By Megan Epperson, PhD, and Arnold DuBell, PhD, MBA
For HR+/HER2- advanced breast cancer patients, endocrine therapy has proved to be an effective and well-tolerated treatment option. In order to delay the initiation of more cytotoxic therapies, physicians will typically utilize hormone therapy as long as possible in these patients, although the majority will become resistant to hormone therapy. In recent years, pairing hormone therapy with targeted therapies has become a popular strategy. This strategy began in 2011 with the data from BOLERO 2, which found that addition of Afinitor® (everolimus, Novartis) to exemestane could help re-sensitize patients to hormone therapy regimens1. Even more recently, physicians are combining hormone therapy with cell cycle inhibitors targeting the cyclin-dependent kinases 4 and 6 (CDK4/6). First to lay claim to this concept was Ibrance® (palbociclib, Pfizer), which was first approved in 2015 by the U.S. FDA as first-line therapy in combination with letrozole (later loosened to include all aromatase inhibitors,) based on the PALOMA-1 trial2. Further, after the results of the PALOMA-2, and -3 trials were presented, the FDA and the EMA approved Ibrance as first-line therapy in combination with aromatase inhibitor or as a second-line option in combination with either an aromatase inhibitor or Faslodex® (fulvestrant, AstraZeneca)3,4. There are now two more players in addition to Ibrance targeting CDK4/6 for inhibition in breast cancer: Kisqali® (ribociclib, Novartis), and abemaciclib (Eli Lilly and Company). Kisqali was approved by the FDA in March 2017 for use in the first-line setting in combination with an aromatase inhibitor based on positive data from MONALEESA-25. As targeting of this pathway has proven to yield effective results in breast cancer, many trials have been initiated utilizing this class of inhibitors in breast cancer. Currently, there are 60 active trials involving these three inhibitors in breast cancer (Kantar Health’s CancerLandscapeTM, accessed June 2, 2017). Lilly is also interested in this space for their CDK4/6 inhibitor abemaciclib, having initiated two global Phase III trials (MONARCH 2 and MONARCH 3) in HR+/HER2- metastatic breast cancer.
Top-line results were presented from MONARCH 2 today at the American Society for Clinical Oncology (ASCO) annual meeting. This trial randomized 669 patients to abemaciclib (150 mg or 200 mg, po, BID) in combination with Faslodex (150 mg or 200 mg, po, BID) or placebo plus Faslodex in HR+/HER2- advanced breast cancer patients as either a first- or second-line treatment option6. Patients enrolled in MONARCH 2 were allowed to have progressed on neoadjuvant, adjuvant, or first-line endocrine therapy. Notably, MONARCH 2 differed from PALOMA 3 in that the use of prior chemotherapy was an exclusion criterion. The addition of abemaciclib significantly improved progression-free survival (PFS; 16.4 months versus 9.3 months, HR 0.553, p<0.0000001). MONARCH 2 also met its secondary endpoint of overall response rate (ORR in the intent-to-treat population; 35.2% versus 16.1%, p<0.001). Although not significant, the rate of complete responses was also improved with the addition of abemaciclib (3.5% versus 0%).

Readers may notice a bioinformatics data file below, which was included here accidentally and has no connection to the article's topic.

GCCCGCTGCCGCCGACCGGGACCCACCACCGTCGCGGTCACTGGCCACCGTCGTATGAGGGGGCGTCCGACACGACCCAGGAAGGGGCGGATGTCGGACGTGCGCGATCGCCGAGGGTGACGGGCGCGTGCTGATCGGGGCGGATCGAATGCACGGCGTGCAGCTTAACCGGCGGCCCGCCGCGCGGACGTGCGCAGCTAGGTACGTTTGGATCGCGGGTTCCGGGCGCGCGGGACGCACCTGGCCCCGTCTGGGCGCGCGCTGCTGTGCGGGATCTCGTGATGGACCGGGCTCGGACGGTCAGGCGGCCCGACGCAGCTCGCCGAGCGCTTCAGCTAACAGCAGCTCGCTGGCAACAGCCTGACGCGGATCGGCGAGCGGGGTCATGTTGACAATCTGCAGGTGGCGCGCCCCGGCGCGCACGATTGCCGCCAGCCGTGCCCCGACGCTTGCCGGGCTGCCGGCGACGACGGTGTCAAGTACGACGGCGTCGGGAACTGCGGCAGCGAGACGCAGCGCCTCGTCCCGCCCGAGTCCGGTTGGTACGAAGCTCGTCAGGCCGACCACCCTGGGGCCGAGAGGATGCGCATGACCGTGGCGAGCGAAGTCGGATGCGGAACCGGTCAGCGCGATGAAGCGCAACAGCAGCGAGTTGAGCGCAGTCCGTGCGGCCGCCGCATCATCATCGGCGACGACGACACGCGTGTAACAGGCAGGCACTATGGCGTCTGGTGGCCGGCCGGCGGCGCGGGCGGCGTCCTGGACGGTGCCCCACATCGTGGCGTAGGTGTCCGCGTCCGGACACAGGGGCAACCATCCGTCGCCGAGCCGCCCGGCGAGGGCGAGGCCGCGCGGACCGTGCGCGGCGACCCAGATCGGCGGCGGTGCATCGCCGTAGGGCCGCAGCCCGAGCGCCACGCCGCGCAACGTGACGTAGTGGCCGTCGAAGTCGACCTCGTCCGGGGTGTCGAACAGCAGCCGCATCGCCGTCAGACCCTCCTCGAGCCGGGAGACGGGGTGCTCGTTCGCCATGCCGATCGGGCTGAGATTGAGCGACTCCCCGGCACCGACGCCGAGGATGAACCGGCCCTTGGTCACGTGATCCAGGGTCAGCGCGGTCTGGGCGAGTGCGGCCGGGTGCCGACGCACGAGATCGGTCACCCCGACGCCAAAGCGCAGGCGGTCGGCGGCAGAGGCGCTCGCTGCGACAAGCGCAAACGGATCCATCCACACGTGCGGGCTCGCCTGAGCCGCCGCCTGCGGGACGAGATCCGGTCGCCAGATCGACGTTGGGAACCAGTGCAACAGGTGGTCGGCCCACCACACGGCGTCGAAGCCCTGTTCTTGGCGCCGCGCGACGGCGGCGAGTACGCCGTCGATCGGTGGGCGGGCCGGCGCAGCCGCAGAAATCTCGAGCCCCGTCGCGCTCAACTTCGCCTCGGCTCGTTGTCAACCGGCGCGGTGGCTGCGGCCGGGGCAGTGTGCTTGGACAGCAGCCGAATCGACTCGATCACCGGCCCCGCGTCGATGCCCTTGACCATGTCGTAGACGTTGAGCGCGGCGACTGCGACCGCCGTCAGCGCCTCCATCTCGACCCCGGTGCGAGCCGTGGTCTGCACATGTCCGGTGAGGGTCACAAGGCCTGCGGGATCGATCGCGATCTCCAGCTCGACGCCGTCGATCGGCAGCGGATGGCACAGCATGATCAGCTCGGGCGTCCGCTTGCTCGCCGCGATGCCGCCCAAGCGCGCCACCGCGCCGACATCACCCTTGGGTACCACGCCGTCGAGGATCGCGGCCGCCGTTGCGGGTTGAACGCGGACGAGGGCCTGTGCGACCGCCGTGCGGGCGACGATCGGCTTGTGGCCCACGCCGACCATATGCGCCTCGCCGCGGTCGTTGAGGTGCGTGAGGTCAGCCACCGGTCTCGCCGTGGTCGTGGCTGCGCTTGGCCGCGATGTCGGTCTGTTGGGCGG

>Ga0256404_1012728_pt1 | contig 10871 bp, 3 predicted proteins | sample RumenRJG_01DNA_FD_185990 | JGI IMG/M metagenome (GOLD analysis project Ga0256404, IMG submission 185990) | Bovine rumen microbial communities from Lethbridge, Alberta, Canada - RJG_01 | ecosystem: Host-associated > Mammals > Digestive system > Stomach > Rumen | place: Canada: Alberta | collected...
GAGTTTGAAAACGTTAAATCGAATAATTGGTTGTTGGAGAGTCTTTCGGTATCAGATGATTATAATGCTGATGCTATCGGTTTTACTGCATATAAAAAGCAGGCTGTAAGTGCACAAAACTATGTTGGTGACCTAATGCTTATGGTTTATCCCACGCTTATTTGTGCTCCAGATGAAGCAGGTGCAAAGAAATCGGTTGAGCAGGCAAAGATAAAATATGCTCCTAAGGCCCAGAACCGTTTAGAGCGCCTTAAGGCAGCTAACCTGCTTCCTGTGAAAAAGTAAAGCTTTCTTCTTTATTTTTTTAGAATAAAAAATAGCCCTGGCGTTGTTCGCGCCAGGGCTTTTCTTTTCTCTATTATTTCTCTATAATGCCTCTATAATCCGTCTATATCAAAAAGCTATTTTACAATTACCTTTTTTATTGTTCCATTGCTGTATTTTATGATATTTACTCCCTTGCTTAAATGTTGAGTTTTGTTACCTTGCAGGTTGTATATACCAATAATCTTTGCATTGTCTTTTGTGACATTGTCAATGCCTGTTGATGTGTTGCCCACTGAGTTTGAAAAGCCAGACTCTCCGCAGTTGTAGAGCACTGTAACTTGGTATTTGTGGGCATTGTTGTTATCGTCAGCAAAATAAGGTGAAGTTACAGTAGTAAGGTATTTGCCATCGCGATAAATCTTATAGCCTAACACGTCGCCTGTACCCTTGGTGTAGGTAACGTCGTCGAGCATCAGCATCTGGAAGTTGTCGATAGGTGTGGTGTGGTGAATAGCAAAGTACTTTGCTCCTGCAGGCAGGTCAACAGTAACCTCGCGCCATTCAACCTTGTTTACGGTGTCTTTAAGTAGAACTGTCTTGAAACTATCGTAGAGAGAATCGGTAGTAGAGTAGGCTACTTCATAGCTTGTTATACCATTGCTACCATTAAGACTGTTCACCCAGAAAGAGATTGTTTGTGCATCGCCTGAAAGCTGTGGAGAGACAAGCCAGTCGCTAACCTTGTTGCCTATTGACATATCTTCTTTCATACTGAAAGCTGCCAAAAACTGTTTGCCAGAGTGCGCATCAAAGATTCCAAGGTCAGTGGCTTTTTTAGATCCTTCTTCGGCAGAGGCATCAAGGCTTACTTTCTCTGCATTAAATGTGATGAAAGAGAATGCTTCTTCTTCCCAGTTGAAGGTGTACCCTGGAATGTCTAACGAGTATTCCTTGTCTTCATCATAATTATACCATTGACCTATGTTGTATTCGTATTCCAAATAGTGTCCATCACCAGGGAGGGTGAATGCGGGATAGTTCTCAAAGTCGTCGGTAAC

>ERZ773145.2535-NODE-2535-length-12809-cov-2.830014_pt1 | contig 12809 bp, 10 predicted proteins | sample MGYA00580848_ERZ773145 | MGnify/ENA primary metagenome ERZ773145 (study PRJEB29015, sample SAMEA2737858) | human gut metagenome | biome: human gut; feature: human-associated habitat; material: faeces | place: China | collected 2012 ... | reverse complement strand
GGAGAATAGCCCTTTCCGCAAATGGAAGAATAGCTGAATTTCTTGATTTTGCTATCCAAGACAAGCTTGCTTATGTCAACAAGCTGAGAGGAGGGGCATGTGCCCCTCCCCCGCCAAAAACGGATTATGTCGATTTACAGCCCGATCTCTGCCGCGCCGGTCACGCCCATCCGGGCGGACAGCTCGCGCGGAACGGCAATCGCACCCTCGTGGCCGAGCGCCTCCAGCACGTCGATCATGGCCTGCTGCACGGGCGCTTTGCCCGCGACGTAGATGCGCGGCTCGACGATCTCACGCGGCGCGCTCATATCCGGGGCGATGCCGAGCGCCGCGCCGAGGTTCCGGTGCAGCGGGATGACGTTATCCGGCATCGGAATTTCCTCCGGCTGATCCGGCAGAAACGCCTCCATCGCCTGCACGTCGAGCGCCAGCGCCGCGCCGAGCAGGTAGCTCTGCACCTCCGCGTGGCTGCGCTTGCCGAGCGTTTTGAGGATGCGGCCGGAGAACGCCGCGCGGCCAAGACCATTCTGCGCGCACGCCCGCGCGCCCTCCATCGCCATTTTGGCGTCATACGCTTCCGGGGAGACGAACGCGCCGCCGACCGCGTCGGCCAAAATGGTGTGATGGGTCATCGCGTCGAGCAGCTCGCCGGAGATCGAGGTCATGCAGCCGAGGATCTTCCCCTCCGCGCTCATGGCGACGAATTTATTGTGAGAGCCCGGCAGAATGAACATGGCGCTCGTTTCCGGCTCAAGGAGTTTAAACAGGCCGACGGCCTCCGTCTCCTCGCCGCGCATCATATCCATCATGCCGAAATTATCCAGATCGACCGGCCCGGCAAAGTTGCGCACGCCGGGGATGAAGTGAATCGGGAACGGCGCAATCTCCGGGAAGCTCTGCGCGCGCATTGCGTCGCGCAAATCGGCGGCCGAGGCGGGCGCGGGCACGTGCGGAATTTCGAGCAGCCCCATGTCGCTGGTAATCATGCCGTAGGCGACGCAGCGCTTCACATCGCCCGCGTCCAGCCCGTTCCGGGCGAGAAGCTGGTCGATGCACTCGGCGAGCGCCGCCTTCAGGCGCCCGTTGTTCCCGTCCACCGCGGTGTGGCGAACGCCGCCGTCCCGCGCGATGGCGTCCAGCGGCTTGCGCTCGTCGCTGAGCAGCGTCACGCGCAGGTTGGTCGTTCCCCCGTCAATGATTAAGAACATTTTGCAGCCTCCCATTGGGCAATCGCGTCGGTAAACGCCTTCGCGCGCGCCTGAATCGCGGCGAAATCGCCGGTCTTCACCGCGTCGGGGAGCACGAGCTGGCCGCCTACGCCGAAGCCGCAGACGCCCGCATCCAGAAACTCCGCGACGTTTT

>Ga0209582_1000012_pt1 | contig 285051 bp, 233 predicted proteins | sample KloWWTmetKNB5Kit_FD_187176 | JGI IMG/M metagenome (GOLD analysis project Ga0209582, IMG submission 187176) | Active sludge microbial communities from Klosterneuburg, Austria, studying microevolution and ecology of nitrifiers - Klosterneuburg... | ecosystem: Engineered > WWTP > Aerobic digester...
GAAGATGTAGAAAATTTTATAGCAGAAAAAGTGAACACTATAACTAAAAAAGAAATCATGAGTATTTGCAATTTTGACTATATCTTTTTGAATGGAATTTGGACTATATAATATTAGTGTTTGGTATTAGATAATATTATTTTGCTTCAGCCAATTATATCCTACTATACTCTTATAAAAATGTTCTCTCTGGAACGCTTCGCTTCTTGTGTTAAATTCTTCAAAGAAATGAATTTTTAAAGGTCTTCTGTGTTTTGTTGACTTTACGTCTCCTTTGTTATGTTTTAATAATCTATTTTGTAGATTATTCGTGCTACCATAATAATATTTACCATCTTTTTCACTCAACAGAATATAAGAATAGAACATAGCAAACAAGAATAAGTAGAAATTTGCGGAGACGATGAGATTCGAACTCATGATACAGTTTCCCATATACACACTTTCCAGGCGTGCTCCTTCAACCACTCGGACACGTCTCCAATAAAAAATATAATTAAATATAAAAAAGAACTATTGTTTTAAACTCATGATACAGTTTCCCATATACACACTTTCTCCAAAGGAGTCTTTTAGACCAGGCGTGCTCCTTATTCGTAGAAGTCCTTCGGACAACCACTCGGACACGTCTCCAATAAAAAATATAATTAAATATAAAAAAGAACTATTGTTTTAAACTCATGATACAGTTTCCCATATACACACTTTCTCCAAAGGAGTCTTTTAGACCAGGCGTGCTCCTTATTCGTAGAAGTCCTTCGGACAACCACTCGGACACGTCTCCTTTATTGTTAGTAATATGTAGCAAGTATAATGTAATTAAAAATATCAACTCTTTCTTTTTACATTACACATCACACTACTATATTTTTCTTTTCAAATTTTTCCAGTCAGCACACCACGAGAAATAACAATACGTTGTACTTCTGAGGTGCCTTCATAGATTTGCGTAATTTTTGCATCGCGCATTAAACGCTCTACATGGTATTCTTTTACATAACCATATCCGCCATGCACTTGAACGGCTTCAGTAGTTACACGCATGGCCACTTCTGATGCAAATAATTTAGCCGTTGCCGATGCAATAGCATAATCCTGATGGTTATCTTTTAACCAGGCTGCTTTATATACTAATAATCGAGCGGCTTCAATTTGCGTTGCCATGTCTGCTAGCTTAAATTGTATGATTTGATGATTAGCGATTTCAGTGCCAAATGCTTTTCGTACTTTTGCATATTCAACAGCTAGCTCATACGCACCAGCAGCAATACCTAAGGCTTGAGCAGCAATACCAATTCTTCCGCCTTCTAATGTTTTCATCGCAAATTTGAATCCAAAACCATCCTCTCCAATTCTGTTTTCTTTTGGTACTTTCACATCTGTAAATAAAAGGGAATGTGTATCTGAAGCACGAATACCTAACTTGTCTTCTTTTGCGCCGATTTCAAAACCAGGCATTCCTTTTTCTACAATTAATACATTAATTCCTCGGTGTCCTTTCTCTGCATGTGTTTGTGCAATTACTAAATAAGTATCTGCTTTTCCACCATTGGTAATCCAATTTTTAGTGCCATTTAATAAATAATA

Toxicity may be an issue for abemaciclib. Of specific concern, the incidence of diarrhea was increased with abemaciclib (all grades, 86.4% versus 24.7%; Grade 3-4, 13.4% versus 0.4%). Due to discontinuations related to this adverse event, the dose of abemaciclib was reduced from 200 mg to 150 mg after enrollment of 178 patients. The discontinuation rate before the dose reduction was 24%, and post-reduction discontinuations dropped to 13%. The presenter noted in his summary, however, that diarrhea was manageable with use of loperamide. Other grade 3-4 toxicities of note included neutropenia (26.5% versus 1.7%), leucopenia (8.8% versus 0%) and anemia (7.2% versus 0.9%). As the trial met its PFS primary endpoint, Lilly announced that it intends to file for approval of abemaciclib in Q3 2017 (Press Release, March 20, 2017).
With Ibrance’s 2015 approval and the recent approval of Kisqali, abemaciclib will be third-to-market in the HR+/HER2- advanced breast cancer setting. All three inhibitors appear to provide benefit to patients as all showed significant improvements in PFS. While both Ibrance and Kisqali have similar toxicity profiles, abemaciclib alone appeared to struggle with higher incidences of diarrhea. While it is not completely clear why abemaciclib differs in its toxicity profile in this way, it may be related to the fact that abemaciclib is more potent against CDK4/cyclin D1 than CDK6/cyclin D3 in enzymatic assays; the reverse is true for Ibrance and Kisqali. The dosing strategy for abemaciclib also differs from Ibrance and Kisqali in that it is administered via continuous dosing, while the other two inhibitors are administered for 21 days, with a 7 day treatment holiday per cycle. Given the hurdles, these data are only “semi-sweet”: good enough for regulatory approval, but the toxicities seen in MONARCH 2, and abemaciclib’s eventual third-to-market introduction might cause physicians to question when to offer the agent.
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